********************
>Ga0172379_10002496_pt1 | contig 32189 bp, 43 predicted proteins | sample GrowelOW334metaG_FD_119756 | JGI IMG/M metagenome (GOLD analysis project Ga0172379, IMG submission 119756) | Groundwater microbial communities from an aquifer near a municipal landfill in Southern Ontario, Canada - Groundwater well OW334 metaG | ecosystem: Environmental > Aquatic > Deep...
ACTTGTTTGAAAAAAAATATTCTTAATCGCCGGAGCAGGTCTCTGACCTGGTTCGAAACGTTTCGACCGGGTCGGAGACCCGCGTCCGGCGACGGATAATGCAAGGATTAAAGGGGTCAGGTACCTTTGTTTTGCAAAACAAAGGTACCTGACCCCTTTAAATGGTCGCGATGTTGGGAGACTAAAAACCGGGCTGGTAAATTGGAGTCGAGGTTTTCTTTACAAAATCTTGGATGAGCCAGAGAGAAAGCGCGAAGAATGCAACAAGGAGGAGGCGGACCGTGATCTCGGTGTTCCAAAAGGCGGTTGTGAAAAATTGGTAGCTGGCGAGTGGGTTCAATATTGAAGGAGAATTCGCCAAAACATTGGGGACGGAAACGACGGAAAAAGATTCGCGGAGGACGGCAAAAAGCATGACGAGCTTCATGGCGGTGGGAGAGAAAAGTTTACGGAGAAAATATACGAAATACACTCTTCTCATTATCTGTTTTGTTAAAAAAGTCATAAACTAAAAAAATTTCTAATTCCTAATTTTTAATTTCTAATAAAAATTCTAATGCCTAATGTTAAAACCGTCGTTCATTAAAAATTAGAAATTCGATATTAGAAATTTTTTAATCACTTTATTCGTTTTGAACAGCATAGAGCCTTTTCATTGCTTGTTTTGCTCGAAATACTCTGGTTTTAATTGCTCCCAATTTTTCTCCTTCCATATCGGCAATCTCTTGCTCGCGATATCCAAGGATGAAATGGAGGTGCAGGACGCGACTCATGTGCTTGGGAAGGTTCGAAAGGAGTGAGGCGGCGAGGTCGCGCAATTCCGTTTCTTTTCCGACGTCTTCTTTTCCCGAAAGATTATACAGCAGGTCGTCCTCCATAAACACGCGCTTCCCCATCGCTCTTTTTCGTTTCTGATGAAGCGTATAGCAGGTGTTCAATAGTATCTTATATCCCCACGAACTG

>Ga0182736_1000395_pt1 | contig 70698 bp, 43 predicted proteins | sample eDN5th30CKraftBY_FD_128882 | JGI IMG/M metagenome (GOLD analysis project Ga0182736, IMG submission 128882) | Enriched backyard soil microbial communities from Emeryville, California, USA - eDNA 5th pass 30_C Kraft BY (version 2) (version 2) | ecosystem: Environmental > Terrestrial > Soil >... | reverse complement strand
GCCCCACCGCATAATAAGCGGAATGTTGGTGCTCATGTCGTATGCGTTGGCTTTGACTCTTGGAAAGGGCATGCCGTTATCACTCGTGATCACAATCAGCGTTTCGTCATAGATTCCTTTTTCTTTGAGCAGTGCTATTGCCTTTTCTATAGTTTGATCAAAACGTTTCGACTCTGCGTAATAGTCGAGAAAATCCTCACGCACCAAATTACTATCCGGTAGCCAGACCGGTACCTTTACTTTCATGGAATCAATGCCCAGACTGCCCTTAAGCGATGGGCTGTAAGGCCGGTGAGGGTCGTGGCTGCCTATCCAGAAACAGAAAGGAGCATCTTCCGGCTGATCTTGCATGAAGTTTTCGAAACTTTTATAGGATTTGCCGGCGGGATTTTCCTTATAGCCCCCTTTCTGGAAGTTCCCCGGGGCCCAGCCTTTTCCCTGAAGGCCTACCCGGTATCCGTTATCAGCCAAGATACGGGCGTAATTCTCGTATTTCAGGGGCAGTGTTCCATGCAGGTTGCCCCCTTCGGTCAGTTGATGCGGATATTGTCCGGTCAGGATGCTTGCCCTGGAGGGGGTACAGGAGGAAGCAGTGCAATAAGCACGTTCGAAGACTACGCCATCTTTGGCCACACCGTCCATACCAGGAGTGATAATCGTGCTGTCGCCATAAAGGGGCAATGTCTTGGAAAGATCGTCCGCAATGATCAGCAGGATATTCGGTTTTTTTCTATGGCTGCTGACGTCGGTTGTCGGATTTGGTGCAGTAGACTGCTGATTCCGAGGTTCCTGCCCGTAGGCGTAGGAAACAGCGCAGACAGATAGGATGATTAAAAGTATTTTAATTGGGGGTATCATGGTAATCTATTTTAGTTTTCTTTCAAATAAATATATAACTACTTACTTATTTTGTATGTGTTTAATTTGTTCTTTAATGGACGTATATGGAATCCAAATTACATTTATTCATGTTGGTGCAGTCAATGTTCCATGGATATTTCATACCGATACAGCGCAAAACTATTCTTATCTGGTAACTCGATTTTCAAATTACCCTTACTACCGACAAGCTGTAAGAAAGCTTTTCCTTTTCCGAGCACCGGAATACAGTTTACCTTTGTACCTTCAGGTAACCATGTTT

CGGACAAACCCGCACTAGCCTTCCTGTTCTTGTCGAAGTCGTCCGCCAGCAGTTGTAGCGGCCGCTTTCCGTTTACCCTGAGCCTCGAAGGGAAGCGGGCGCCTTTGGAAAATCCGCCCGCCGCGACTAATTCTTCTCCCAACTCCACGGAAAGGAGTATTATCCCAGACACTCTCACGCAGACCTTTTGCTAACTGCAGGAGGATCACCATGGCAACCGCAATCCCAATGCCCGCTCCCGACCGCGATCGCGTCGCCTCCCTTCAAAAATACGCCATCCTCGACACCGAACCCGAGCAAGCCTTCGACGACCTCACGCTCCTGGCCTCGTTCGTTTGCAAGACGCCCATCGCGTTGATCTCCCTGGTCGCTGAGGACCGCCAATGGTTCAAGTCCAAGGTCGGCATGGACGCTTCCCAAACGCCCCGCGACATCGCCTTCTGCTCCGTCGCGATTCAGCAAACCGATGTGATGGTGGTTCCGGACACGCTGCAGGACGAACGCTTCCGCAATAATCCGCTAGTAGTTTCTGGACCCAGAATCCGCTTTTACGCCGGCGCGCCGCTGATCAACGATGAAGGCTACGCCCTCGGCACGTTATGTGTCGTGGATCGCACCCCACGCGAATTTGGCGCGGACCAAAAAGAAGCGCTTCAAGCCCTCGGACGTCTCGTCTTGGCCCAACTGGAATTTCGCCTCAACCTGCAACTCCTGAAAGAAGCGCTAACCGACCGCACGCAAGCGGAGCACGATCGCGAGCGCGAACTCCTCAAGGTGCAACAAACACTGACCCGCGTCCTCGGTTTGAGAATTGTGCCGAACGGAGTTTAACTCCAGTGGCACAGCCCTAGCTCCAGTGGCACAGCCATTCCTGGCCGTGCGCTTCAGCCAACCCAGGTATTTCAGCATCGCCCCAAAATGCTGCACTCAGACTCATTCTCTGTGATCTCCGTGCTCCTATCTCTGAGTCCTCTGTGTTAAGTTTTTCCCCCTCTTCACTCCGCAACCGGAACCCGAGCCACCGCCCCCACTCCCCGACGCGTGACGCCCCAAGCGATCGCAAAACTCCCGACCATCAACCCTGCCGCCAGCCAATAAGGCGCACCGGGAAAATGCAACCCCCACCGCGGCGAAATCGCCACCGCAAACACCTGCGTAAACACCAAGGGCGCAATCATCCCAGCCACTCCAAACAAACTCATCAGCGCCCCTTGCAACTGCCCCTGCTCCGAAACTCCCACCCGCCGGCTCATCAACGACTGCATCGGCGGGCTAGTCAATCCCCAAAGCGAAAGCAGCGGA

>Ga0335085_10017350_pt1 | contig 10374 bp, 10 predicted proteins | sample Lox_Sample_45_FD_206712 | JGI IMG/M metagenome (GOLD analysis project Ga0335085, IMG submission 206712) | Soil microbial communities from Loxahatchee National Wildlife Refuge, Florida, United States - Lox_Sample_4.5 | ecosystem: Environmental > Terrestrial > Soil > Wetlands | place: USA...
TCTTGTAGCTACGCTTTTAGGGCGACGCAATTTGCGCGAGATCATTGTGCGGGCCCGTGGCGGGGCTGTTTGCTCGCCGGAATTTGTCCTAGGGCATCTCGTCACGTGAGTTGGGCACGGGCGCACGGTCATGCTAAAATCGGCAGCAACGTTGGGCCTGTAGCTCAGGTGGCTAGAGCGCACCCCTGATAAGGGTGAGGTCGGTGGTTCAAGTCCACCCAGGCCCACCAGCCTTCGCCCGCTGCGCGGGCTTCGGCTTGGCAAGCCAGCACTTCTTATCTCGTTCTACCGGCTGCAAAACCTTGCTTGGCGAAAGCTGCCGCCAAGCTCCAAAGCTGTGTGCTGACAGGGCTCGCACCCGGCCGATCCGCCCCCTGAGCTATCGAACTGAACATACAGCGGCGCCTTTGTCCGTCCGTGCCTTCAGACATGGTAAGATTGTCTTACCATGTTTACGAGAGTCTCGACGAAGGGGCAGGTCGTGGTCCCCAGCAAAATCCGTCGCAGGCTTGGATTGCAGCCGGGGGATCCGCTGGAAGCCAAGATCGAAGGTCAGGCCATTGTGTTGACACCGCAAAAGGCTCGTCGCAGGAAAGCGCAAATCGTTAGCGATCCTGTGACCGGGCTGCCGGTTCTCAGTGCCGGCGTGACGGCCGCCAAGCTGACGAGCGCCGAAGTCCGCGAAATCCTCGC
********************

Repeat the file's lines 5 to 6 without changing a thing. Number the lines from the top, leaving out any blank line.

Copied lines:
CGGACAAACCCGCACTAGCCTTCCTGTTCTTGTCGAAGTCGTCCGCCAGCAGTTGTAGCGGCCGCTTTCCGTTTACCCTGAGCCTCGAAGGGAAGCGGGCGCCTTTGGAAAATCCGCCCGCCGCGACTAATTCTTCTCCCAACTCCACGGAAAGGAGTATTATCCCAGACACTCTCACGCAGACCTTTTGCTAACTGCAGGAGGATCACCATGGCAACCGCAATCCCAATGCCCGCTCCCGACCGCGATCGCGTCGCCTCCCTTCAAAAATACGCCATCCTCGACACCGAACCCGAGCAAGCCTTCGACGACCTCACGCTCCTGGCCTCGTTCGTTTGCAAGACGCCCATCGCGTTGATCTCCCTGGTCGCTGAGGACCGCCAATGGTTCAAGTCCAAGGTCGGCATGGACGCTTCCCAAACGCCCCGCGACATCGCCTTCTGCTCCGTCGCGATTCAGCAAACCGATGTGATGGTGGTTCCGGACACGCTGCAGGACGAACGCTTCCGCAATAATCCGCTAGTAGTTTCTGGACCCAGAATCCGCTTTTACGCCGGCGCGCCGCTGATCAACGATGAAGGCTACGCCCTCGGCACGTTATGTGTCGTGGATCGCACCCCACGCGAATTTGGCGCGGACCAAAAAGAAGCGCTTCAAGCCCTCGGACGTCTCGTCTTGGCCCAACTGGAATTTCGCCTCAACCTGCAACTCCTGAAAGAAGCGCTAACCGACCGCACGCAAGCGGAGCACGATCGCGAGCGCGAACTCCTCAAGGTGCAACAAACACTGACCCGCGTCCTCGGTTTGAGAATTGTGCCGAACGGAGTTTAACTCCAGTGGCACAGCCCTAGCTCCAGTGGCACAGCCATTCCTGGCCGTGCGCTTCAGCCAACCCAGGTATTTCAGCATCGCCCCAAAATGCTGCACTCAGACTCATTCTCTGTGATCTCCGTGCTCCTATCTCTGAGTCCTCTGTGTTAAGTTTTTCCCCCTCTTCACTCCGCAACCGGAACCCGAGCCACCGCCCCCACTCCCCGACGCGTGACGCCCCAAGCGATCGCAAAACTCCCGACCATCAACCCTGCCGCCAGCCAATAAGGCGCACCGGGAAAATGCAACCCCCACCGCGGCGAAATCGCCACCGCAAACACCTGCGTAAACACCAAGGGCGCAATCATCCCAGCCACTCCAAACAAACTCATCAGCGCCCCTTGCAACTGCCCCTGCTCCGAAACTCCCACCCGCCGGCTCATCAACGACTGCATCGGCGGGCTAGTCAATCCCCAAAGCGAAAGCAGCGGA

>Ga0335085_10017350_pt1 | contig 10374 bp, 10 predicted proteins | sample Lox_Sample_45_FD_206712 | JGI IMG/M metagenome (GOLD analysis project Ga0335085, IMG submission 206712) | Soil microbial communities from Loxahatchee National Wildlife Refuge, Florida, United States - Lox_Sample_4.5 | ecosystem: Environmental > Terrestrial > Soil > Wetlands | place: USA...